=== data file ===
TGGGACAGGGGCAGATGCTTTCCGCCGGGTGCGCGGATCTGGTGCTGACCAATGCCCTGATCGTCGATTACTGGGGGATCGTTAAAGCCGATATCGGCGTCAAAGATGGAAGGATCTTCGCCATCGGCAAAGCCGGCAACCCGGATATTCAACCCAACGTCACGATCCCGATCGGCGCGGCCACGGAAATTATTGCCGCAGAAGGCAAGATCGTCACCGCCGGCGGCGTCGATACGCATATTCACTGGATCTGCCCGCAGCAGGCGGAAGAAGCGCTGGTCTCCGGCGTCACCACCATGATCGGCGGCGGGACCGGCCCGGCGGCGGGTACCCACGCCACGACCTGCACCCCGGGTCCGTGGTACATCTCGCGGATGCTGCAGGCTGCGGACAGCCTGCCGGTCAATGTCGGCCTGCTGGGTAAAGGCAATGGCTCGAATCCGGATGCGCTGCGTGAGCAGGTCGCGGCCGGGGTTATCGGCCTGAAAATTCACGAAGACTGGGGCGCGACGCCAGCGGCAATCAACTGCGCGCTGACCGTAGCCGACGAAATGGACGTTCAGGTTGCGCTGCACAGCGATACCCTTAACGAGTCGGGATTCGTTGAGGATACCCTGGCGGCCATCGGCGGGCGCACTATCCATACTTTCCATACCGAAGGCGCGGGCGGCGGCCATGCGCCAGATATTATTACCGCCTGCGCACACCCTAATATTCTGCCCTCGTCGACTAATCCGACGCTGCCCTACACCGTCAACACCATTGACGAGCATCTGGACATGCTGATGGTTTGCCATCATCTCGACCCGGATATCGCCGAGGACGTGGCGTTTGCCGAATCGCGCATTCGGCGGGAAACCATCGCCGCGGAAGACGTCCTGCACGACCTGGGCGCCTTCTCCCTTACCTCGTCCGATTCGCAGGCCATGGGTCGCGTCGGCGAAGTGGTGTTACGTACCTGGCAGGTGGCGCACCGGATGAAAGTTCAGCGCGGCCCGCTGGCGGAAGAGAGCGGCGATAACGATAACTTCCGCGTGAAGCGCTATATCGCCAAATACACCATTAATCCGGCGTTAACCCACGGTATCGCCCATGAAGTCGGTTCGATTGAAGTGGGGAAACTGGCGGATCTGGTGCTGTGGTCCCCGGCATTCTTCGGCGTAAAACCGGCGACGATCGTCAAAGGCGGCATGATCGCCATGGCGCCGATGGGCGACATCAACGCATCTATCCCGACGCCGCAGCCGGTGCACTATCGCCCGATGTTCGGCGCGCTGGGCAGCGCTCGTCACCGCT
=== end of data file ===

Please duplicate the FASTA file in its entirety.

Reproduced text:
TGGGACAGGGGCAGATGCTTTCCGCCGGGTGCGCGGATCTGGTGCTGACCAATGCCCTGATCGTCGATTACTGGGGGATCGTTAAAGCCGATATCGGCGTCAAAGATGGAAGGATCTTCGCCATCGGCAAAGCCGGCAACCCGGATATTCAACCCAACGTCACGATCCCGATCGGCGCGGCCACGGAAATTATTGCCGCAGAAGGCAAGATCGTCACCGCCGGCGGCGTCGATACGCATATTCACTGGATCTGCCCGCAGCAGGCGGAAGAAGCGCTGGTCTCCGGCGTCACCACCATGATCGGCGGCGGGACCGGCCCGGCGGCGGGTACCCACGCCACGACCTGCACCCCGGGTCCGTGGTACATCTCGCGGATGCTGCAGGCTGCGGACAGCCTGCCGGTCAATGTCGGCCTGCTGGGTAAAGGCAATGGCTCGAATCCGGATGCGCTGCGTGAGCAGGTCGCGGCCGGGGTTATCGGCCTGAAAATTCACGAAGACTGGGGCGCGACGCCAGCGGCAATCAACTGCGCGCTGACCGTAGCCGACGAAATGGACGTTCAGGTTGCGCTGCACAGCGATACCCTTAACGAGTCGGGATTCGTTGAGGATACCCTGGCGGCCATCGGCGGGCGCACTATCCATACTTTCCATACCGAAGGCGCGGGCGGCGGCCATGCGCCAGATATTATTACCGCCTGCGCACACCCTAATATTCTGCCCTCGTCGACTAATCCGACGCTGCCCTACACCGTCAACACCATTGACGAGCATCTGGACATGCTGATGGTTTGCCATCATCTCGACCCGGATATCGCCGAGGACGTGGCGTTTGCCGAATCGCGCATTCGGCGGGAAACCATCGCCGCGGAAGACGTCCTGCACGACCTGGGCGCCTTCTCCCTTACCTCGTCCGATTCGCAGGCCATGGGTCGCGTCGGCGAAGTGGTGTTACGTACCTGGCAGGTGGCGCACCGGATGAAAGTTCAGCGCGGCCCGCTGGCGGAAGAGAGCGGCGATAACGATAACTTCCGCGTGAAGCGCTATATCGCCAAATACACCATTAATCCGGCGTTAACCCACGGTATCGCCCATGAAGTCGGTTCGATTGAAGTGGGGAAACTGGCGGATCTGGTGCTGTGGTCCCCGGCATTCTTCGGCGTAAAACCGGCGACGATCGTCAAAGGCGGCATGATCGCCATGGCGCCGATGGGCGACATCAACGCATCTATCCCGACGCCGCAGCCGGTGCACTATCGCCCGATGTTCGGCGCGCTGGGCAGCGCTCGTCACCGCT